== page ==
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Francis, Freddie (1917-2007)

Director, Cinematographer, Producer

Main image of Francis, Freddie (1917-2007)

Freddie Francis was born in Islington, London, on 22 December 1917. He served as an apprentice stills photographer before joining Gaumont-British as a clapper-loader in 1936. After serving in the Royal Army Kinematographic Unit during the Second World War, he became a camera operator at British Lion Studios. Graduating to director of photography with A Hill in Korea (d. Julian Amyes, 1956), he soon became one of the major British cinematographers, working on films such as Room at the Top (d. Jack Clayton, 1959) and Saturday Night and Sunday Morning (d. Karel Reisz, 1960), and winning an Oscar for Sons and Lovers (d. Jack Cardiff, 1960).

As a director Francis quickly became associated with the horror genre (though his debut was a romantic comedy, Two and Two Make Six (1962)). His first box-office success, Paranoiac(1962), began an association with Hammer Films, for whom he made two further psychological thrillers (Nightmare, 1963, and Hysteria, 1964), and contributions to the studio's Frankenstein and Dracula series. His prolific work-rate included directing television episodes of The Saint (ITV, 1962-1969) and Man in a Suitcase (ITV, 1967-68, and filming in both Britain and Germany. In the '60s it also took him to Amicus Pictures, where he made Dr Terror's House of Horrors (1965), three more titles built around the format of an anthology of stories, and other films ranging from the imaginative (The Skull (1965)) to the dire (They Came from Beyond Space (1967)).

In the '70s Francis made The Ghoul and Legend of the Werewolf (both 1975) for Tyburn Films, the company set up by his son, Kevin. He returned to cinematography and critical prestige in the '80s, working with Martin Scorsese, David Lynch on several occasions, and winning a second Oscar for Glory (US, d. Edward Zwick, 1989). Periodic returns to directing, which included filming the Dylan Thomas screenplay, The Doctor and the Devils (1985), failed to gain the praise given to his cinematography.

Francis is unique for having a career as both one of the world's top cameramen and the director of a substantial number of films, among them significant contributions to the British horror film such as The Creeping Flesh (1972), an intriguing essay in late Victorian gothic, and the eerily effective Nightmare. In interviews, he has expressed his unhappiness at being typed as a horror film director and insisted that he has no particular affinity for the genre. Some critics would agree: David Pirie, for example, condemns The Evil of Frankenstein (1964) as '"a thoroughly pedestrian and cardboard thriller' thriller" and compares him unfavourably with fellow Hammer director, Terence Fisher. Yet Francis's cinematographer's eye means that several of his films, notably his better work for Hammer and Amicus, have an undeniable visual power. His willingness to challenge generic conventions, as in his combination of horror and humour in the strange and perverse black comedy Mumsy, Nanny, Sonny and Girly (1969), suggest that the originality and adventurousness of his cinematography might, in a different context, have found greater expression in his directorial assignments.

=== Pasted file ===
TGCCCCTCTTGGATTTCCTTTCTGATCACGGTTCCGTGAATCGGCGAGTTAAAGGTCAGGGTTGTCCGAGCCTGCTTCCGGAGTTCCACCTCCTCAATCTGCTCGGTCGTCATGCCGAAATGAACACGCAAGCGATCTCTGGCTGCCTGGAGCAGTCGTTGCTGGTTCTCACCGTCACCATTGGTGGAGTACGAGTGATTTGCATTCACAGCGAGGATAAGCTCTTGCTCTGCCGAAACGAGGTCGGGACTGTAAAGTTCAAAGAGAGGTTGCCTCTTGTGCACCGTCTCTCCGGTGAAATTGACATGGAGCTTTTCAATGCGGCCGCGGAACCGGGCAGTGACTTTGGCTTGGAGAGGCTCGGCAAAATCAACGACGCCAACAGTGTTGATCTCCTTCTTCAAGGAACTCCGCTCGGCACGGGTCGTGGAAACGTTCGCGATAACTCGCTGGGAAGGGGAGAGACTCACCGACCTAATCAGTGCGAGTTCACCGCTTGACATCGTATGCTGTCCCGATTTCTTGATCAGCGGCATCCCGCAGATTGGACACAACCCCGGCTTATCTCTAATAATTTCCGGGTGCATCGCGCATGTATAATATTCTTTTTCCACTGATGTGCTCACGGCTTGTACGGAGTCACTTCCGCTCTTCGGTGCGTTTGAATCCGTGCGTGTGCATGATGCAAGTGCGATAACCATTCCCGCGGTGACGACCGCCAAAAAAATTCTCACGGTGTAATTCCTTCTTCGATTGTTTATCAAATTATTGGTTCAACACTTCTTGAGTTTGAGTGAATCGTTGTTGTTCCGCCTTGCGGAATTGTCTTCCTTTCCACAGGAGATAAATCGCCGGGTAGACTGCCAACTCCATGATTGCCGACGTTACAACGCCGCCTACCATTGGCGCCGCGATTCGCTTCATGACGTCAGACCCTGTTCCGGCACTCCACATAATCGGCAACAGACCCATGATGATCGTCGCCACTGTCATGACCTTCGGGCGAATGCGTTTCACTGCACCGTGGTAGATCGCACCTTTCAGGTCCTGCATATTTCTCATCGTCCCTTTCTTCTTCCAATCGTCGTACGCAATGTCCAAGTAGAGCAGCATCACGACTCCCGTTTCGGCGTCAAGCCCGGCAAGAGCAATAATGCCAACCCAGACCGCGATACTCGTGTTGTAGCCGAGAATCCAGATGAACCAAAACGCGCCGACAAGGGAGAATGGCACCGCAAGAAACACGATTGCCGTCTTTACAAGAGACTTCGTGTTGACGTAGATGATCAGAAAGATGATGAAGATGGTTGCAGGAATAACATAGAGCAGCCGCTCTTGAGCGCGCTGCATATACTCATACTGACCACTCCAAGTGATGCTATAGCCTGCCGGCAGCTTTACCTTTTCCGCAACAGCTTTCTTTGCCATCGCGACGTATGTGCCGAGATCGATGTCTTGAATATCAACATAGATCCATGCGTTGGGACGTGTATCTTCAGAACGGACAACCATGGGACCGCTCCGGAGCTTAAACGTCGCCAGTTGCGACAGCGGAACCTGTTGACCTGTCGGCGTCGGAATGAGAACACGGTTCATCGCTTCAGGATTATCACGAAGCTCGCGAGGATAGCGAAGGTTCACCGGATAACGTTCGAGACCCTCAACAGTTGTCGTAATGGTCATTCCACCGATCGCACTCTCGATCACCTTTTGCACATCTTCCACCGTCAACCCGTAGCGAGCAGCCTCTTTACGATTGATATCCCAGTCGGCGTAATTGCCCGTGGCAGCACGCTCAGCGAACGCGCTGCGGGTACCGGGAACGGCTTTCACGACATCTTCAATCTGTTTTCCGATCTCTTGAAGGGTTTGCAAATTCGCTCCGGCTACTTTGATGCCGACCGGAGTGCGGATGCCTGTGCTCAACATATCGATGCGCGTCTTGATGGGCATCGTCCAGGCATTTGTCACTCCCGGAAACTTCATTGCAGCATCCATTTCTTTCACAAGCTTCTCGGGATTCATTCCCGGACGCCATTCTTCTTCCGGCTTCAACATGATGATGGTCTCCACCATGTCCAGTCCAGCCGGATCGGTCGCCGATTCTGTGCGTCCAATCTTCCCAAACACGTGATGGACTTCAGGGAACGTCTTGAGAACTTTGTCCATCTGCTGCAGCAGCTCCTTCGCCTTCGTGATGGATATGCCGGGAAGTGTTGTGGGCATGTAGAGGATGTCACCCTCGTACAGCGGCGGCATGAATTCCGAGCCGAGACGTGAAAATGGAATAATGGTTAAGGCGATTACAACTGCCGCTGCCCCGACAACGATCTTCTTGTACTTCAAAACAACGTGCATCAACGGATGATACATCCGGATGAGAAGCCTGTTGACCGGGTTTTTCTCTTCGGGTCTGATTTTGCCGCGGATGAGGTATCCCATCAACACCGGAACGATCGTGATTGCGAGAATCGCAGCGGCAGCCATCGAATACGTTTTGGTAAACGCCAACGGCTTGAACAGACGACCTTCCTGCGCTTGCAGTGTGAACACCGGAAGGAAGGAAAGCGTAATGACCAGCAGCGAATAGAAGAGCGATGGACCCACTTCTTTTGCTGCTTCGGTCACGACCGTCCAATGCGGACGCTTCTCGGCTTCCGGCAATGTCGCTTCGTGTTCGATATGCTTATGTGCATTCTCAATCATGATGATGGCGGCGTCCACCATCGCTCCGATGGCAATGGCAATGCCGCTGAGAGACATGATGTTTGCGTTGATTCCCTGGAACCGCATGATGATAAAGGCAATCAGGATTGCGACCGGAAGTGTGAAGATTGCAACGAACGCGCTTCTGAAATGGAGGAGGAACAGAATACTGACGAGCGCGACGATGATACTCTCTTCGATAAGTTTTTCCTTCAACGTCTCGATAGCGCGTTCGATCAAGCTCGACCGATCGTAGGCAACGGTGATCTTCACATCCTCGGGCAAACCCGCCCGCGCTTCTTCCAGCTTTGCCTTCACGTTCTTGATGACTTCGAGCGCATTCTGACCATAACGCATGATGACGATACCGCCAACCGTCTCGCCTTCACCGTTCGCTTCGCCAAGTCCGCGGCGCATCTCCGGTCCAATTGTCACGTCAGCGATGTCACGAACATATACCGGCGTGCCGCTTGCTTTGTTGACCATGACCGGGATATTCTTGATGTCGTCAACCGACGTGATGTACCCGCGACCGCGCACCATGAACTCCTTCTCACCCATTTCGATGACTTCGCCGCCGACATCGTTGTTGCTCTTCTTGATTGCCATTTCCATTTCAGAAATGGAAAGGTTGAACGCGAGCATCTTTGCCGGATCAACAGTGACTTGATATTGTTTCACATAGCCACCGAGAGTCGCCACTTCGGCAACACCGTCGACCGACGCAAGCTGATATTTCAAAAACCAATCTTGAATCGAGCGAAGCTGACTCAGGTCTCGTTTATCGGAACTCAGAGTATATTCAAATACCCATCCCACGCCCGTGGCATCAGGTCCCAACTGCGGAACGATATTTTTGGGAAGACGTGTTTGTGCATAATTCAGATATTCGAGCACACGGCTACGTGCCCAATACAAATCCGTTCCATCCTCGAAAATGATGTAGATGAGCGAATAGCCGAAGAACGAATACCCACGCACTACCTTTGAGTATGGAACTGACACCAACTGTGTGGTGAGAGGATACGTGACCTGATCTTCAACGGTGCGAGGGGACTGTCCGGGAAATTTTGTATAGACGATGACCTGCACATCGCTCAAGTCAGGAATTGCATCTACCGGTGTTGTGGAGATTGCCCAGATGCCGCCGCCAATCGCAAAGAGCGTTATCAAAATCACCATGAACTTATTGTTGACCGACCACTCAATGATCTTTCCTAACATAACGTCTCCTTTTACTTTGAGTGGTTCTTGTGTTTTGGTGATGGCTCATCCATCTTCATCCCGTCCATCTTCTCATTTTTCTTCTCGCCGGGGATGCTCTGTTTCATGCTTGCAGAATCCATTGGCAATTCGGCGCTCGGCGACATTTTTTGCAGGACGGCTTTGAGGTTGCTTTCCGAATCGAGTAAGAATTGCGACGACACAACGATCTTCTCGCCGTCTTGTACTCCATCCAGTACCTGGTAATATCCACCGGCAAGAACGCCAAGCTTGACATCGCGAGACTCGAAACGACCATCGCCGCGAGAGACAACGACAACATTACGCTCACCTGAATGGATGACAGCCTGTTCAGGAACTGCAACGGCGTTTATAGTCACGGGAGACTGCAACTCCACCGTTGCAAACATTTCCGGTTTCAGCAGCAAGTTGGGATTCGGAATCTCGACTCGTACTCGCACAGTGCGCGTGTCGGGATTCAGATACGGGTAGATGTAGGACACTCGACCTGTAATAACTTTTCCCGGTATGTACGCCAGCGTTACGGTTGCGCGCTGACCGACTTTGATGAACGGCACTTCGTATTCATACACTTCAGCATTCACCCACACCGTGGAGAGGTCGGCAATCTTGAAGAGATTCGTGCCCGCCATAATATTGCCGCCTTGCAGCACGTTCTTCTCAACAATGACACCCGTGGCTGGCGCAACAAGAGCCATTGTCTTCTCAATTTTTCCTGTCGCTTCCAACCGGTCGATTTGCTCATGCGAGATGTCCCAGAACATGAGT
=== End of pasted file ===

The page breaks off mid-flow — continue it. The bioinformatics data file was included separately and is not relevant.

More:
Buscombe, Ed, Making 'Legend of the Werewolf' (London: BFI, 1976)
Dixon, Wheeler Wilson, The Films of Freddie Francis (Metuchen N.J. and London: Scarecrow Press, 1991)
Jackson, Kevin, 'Gothic Shadows', Sight and Sound, Nov. 1992, pp. 16-19
Pirie, David, A Heritage of Horror (London: Gordon Fraser, 1975)

Guy Barefoot, Reference Guide to British and Irish Film Directors

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From the BFI's filmographic database

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Selected credits

Thumbnail image of Elephant Man, The (1980)Elephant Man, The (1980)

Moving drama starring John Hurt as a grotesquely deformed man

Thumbnail image of Innocents, The (1961)Innocents, The (1961)

Unnerving ghost story based on Henry James' 'The Turn of the Screw'

Thumbnail image of Room at the Top (1958)Room at the Top (1958)

The first 'kitchen sink' drama kick-started a British film revolution

Thumbnail image of Saturday Night and Sunday Morning (1960)Saturday Night and Sunday Morning (1960)

Classic slice of Northern gritty realism that made a star out of Albert Finney

Thumbnail image of Man in a Suitcase (1967-68)Man in a Suitcase (1967-68)

Memorably gritty ITC series about an ex-CIA private investigator

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Thumbnail image of Hammer Film ProductionsHammer Film Productions

Production Company

Thumbnail image of Amicus ProductionsAmicus Productions

Production Company